Why Risk Taking Is an Essential Part of Leveraging AI Content Creation

Lindsay Hong, CEO of SmartAssets and Chief Strategy Officer of Locaria, shares her thoughts on why a moderate tolerance of risk is needed to effectively implement AI, how new tech will preserve creativity, and why its scaling capabilities need to be approached with thought

The COO of Locaria and CEO of SmartAssets, Lindsay Hong, isn’t scared by new tech. “Anything that provides the opportunity to reduce manual, monotonous work and create space for truly creative thinking is incredibly exciting, really,” she comments. Locaria, an agency specialised in global content creation and localisation, has used machine-learning solutions as part of its linguistic offering long before AI became part of the zeitgeist. Recently, focus ramped up the creative side to match its linguistic maturity and provide clients with holistic solutions.

Lindsay is currently leading a team that’s working on a new generative AI SaaS tool, SmartAssets. The aim is to transform the future of digital advertising and delivering the right content on the right platform and to the right audience. This should make creative optimisation easy, with AI “analysing ad creative, suggesting edits based on performance data, and enhancing creative assets.”

In practice, AI will be able to comb through large datasets of tagged assets alongside their historical performance to help decision makers establish a path forward. “If we see that a particular background seems to perform better, like a woman shaving her legs in a shower at home versus at the gym, we can use AI to change the background without going back to post-production,” she explains.

Lindsay is of course aware of the weariness some hold towards the technology as its remit is far wider reaching, and increasingly so, than any AI tools before. She thinks that the attitude of “I’m not going to have a job anymore, the machines are here to take it” is misplaced but acknowledges that the nature of certain roles might change. “There are plenty of areas where you absolutely cannot use a machine to do your localisation. With the applications AI currently has, we will see more post-editing and quality assurance type of roles crop up,” Lindsay says.

The other important distinction to make is between the types of content AI can be used for. “If you’re a copywriter writing large volumes of standard non-technical content, then it doesn’t make sense to not use these tools. There is skill to master there which is writing a really good prompt, knowing what to ask for. For writing that’s more discursive, more human, more creative, there is a long way to go.”

Where does Lindsay’s confidence on this subject come from? For one, she’s clear on the audience that content is targeting: people. “Empathy is a very important part of being an effective marketer. While machines and data can do what humans can’t, we have to go back to what we mean by ‘creativity’. I think it’s about curiosity and the more curious and creative prompts that you can write for the AI, the better outcomes you’re going to get. That’s the human contribution to the success of the tool; it’s a relationship where the human part is vital.”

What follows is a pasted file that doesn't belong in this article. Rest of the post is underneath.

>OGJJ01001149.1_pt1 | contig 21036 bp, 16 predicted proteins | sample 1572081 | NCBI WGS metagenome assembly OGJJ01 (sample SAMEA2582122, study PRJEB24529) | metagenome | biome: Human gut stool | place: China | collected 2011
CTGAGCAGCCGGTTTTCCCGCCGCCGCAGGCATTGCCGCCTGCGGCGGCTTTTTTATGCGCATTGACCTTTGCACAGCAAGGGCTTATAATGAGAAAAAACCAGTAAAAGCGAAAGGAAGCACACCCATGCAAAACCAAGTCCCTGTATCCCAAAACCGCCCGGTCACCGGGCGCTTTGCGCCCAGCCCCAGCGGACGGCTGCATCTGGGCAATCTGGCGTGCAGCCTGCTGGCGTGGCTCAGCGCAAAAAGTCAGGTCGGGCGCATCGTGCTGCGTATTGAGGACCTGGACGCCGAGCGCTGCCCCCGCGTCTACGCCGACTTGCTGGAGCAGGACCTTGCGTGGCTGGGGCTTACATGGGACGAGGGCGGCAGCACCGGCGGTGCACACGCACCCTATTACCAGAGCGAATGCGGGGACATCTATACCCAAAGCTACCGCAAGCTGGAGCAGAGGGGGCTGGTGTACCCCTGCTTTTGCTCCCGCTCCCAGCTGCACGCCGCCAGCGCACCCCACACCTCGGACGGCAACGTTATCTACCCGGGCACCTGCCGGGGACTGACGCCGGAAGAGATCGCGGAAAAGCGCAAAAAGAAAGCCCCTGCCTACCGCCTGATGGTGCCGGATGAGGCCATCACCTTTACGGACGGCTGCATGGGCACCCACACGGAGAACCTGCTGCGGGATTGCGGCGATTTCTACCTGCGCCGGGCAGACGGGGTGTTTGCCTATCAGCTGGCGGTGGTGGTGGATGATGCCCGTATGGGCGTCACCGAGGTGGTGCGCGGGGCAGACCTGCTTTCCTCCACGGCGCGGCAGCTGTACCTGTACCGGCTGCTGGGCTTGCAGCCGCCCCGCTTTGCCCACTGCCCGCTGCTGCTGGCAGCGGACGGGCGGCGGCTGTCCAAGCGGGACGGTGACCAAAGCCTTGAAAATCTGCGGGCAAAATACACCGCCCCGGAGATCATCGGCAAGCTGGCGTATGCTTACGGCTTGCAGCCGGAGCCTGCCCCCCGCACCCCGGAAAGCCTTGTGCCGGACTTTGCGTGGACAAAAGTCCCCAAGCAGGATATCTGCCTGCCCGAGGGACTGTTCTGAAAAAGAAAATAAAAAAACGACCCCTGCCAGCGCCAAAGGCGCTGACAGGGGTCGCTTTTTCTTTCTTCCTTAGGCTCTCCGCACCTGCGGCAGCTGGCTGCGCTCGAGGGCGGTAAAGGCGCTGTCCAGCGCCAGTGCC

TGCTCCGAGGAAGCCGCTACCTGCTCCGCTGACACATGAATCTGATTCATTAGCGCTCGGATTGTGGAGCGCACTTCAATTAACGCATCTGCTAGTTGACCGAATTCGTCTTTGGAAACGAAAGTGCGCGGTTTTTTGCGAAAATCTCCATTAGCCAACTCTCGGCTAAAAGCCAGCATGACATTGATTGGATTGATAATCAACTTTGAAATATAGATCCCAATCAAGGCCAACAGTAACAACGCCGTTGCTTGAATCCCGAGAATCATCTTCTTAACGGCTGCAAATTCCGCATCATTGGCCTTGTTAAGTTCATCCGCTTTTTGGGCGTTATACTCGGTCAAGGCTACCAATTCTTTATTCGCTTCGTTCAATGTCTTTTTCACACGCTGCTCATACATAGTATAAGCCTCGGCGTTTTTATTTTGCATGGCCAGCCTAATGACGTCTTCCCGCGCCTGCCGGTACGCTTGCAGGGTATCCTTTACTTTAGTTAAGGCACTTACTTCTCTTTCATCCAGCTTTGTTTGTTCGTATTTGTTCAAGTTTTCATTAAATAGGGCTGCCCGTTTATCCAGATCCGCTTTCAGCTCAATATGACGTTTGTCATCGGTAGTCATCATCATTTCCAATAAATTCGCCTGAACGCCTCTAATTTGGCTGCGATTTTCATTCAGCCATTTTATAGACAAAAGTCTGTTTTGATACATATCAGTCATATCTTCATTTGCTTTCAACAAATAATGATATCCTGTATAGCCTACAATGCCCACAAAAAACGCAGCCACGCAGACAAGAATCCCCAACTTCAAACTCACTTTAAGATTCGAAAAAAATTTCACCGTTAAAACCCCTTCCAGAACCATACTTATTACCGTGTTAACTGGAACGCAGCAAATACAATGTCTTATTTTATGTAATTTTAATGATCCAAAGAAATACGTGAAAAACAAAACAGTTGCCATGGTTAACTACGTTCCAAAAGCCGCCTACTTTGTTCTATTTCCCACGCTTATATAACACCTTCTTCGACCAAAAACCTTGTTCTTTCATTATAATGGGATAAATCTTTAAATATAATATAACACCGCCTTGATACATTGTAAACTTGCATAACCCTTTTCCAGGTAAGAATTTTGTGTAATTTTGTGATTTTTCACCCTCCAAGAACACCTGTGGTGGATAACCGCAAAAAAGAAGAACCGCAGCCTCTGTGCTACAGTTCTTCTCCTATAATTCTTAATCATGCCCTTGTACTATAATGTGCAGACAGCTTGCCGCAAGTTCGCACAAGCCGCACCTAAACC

Technology’s implementation into our industry is inevitable since no one wants to pass on the opportunity for more content that’s easier to scale on a smaller budget. The companies that will succeed in bringing AI into the fold are “those with a degree of risk tolerance”, per Lindsay’s expertise, who also points to a “dichotomy in our industry where there’s a low tolerance of risk, whereas the tools themselves are learning tools that need mistakes and failures in order to train and develop.” Looking around at everything that’s written about AI and its uses, there are success stories and there are scare stories – but there are very few, almost none, stories of failure. Yet embracing failure and learning what it looks like is essential to properly embedding machine learning tools into business operations and activating its benefits.

One of the benefits of the new technology – the ability to produce a lot of content at scale – can also be a drawback. It’s the ‘just because you can doesn’t mean you should’ adage. “I was part of a conversation recently where one company was considering reducing the complexity and creativity of its English copy to make it easier to localise by AI, reducing the possibility of errors,” Lindsay recalls, slightly horrified. “I find that very reductive. The point is to build the tools that support creativity that really engages people, not make things that are easier for machines to work with.”

“It’s about the right content, not loads and loads of content. That’s the position that Locaria takes, both in terms of copy and visuals. We use data to understand what is the right content, rather than just producing loads of bland stuff. I think that’s the risk with machines, that it can just make you loads of stuff that you don’t need. First, narrow down what content is needed through media data, then make that. We know that effectiveness of ads hinges on creativity and we should be preserving that.”

What Lindsay wants to see more of across the board, and what Locaria already does, is engage in transparent conversations between clients and service providers about the use of AI. Education needs to take place too for clients to understand what kind of quality they can expect and the risks involved. As such, Lindsay is excited about AI’s current application and future potential, she’s also realistic about its limitations and the human involvement that’s necessary to make the product of AI’s labour resonate with audiences today.

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